Lexicon's excellent signal-processing units range far and wide in high-end studios and sound-support systems. Of late, the company has been addressing the needs of project-studio developers with the MX200 and MX400 effectors, offering classic reverb sounds (plus other treatments), in a box that can be controlled from a DAW.
Whether on Mac or PC, the devices can be automated from within the sequencing environment either by VST or Audio Units protocols. This is a good idea because it means reverb handling (which is typically pretty aggressive with system resources) can be handled by dedicated external hardware - freeing up your processor power for other tasks - whilst still retaining all the benefits of real-time adjustments to your effects settings.
This is now another option in the Lexicon range in the shape of the MX300, a 19-inch rackmount multi-effects device packing a good proportion of the MX400's functionality, but retailing at just below £300.
Construction and features
Lifting it out of the box, it's clear that Lexicon's reputation for build quality is wholly intact. Solid, metal construction with positive-feeling knobs and buttons inspire confidence, as do the balanced XLR/TRS analogue audio I/Os for hum-negating cable runs. Mains is via a C14 inlet (kettle lead), so there's no wall-wart or trailing adaptor to contend with, and there's a USB port for computer connection. There's also a footswitch jack socket, so performers might want to consider the MX300 a quality ambient insert, and MIDI In/Thru further enhance control possibilities.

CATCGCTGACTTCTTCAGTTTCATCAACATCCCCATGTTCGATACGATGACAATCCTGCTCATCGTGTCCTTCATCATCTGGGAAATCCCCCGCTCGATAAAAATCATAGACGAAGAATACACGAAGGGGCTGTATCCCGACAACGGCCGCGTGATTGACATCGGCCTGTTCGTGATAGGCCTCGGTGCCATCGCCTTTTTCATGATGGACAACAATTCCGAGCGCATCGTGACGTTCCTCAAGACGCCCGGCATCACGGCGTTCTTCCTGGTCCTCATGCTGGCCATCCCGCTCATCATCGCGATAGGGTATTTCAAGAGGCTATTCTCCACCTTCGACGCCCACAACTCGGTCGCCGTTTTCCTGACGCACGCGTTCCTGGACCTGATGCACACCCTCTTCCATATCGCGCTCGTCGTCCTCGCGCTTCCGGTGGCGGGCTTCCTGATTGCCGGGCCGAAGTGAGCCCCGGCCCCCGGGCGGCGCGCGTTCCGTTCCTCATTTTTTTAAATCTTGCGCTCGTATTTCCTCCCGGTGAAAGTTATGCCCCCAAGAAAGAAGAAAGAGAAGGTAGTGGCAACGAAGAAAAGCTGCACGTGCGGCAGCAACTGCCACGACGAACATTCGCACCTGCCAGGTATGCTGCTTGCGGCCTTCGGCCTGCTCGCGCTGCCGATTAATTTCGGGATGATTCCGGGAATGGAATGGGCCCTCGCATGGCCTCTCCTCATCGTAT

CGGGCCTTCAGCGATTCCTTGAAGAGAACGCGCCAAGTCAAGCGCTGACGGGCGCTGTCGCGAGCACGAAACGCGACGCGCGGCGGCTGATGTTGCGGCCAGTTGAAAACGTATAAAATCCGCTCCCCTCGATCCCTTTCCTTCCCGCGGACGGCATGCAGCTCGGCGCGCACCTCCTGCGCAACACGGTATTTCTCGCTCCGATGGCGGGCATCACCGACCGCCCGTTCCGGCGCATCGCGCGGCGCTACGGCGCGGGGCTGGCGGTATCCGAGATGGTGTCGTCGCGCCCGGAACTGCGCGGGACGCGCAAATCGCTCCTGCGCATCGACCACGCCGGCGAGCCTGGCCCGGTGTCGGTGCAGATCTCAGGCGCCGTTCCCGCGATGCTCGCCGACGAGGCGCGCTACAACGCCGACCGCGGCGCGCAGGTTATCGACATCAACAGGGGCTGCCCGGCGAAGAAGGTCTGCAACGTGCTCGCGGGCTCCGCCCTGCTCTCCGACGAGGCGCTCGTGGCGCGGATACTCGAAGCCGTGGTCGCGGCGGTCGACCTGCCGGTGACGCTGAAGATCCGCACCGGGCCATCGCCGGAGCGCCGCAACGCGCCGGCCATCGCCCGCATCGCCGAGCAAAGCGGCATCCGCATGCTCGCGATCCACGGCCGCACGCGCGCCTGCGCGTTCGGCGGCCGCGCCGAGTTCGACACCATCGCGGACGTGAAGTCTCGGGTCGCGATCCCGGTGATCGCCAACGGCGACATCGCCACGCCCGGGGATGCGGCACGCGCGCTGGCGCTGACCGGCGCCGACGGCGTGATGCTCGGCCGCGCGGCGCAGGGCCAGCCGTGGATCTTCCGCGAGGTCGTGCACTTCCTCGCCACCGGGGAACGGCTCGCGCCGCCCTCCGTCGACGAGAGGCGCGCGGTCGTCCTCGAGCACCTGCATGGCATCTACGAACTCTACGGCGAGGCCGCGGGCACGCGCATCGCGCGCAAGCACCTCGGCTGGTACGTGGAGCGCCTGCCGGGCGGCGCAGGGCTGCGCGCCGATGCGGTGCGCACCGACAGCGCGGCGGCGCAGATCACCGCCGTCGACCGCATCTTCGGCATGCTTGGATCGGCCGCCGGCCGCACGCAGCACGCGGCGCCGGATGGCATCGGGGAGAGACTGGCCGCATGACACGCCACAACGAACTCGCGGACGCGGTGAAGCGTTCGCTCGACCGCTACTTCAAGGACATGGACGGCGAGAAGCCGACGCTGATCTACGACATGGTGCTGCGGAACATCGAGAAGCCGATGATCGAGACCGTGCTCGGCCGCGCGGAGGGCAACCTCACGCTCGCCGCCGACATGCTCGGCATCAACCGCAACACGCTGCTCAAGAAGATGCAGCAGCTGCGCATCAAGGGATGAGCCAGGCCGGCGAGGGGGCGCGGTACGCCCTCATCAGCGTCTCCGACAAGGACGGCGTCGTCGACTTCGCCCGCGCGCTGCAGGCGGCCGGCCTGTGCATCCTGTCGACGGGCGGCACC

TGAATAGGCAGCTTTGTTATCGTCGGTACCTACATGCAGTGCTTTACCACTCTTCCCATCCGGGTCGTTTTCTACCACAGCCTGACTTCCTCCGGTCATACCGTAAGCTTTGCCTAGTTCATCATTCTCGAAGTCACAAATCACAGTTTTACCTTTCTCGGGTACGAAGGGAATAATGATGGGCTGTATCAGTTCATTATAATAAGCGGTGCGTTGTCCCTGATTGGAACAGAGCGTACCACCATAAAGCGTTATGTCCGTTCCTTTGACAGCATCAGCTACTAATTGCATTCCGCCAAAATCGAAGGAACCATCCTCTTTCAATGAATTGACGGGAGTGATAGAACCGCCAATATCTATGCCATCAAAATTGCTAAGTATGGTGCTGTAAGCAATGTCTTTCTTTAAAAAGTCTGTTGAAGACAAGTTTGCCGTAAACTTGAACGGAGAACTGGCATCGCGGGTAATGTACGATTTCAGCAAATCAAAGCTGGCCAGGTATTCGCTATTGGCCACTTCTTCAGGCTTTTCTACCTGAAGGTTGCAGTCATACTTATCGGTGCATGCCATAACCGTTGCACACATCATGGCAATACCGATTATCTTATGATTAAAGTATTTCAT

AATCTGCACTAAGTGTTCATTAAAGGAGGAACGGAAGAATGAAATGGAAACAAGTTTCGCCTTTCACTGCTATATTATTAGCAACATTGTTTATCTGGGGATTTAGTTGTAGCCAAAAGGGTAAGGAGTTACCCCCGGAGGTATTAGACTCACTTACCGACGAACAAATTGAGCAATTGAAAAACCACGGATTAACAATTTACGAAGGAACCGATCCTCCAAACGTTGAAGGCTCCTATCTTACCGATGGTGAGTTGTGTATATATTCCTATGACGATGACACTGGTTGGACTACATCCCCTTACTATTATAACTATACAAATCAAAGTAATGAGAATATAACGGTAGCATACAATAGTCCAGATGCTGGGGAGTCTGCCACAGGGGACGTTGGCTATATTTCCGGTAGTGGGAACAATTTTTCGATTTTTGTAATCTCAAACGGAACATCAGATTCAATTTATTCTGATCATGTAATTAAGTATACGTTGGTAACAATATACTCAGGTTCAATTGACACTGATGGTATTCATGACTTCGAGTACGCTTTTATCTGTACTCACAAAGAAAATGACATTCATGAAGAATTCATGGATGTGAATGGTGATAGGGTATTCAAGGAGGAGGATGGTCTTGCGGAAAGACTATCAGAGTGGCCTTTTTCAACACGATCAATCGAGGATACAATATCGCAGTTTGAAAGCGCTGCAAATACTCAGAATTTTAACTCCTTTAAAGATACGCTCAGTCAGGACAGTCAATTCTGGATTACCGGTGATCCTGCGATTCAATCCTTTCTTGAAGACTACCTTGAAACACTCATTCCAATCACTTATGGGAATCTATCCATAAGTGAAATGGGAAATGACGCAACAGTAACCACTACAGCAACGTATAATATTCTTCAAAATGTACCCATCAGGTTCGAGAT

Surprisingly, digital I/O is via RCA phono S/PDIF - no optical option - so, as you'd expect, this makes for a maximum digital sampling rate of 48kHz at 24- bit, which is quite adequate for most tracking applications. The widest (quoted) frequency response is from 10Hz to 22kHz, so whales and bats beware.
What really matters, though, is how the MX300 sounds and how easy it is to use. There are no concerns to report on either criteria. You can run the unit as a stand-alone device, relying on the front panel's well-laid-out buttons and rotaries. The info from the main LCD screen, and its underlying paging system, is simple to grasp and you've multiple parameter knobs with which to edit settings - a whole lot more intuitive than some manufacturers' 'one-knob-and-button-controls-everything' approach. There are 99 presets, with room for another 99 user-devised settings, and creating them is a breeze. From Plate Reverb to Arena, there's an avalanche of ambience to be had, plus distinct delays (a tap-tempo button features), chorus, phase, rotary, vibrato and pitch-shift. The MX300 can even be applied to dynamics processing thanks to DBX compressor and de-esser facilities.
The dual-processor design makes for a healthy variety of configurations. Dual-mono is an option for bumping different effects to separate channels, as are Parallel Dual Stereo and Cascade - this latter by which Effect 1 feeds straight into Effect 2 in stereo.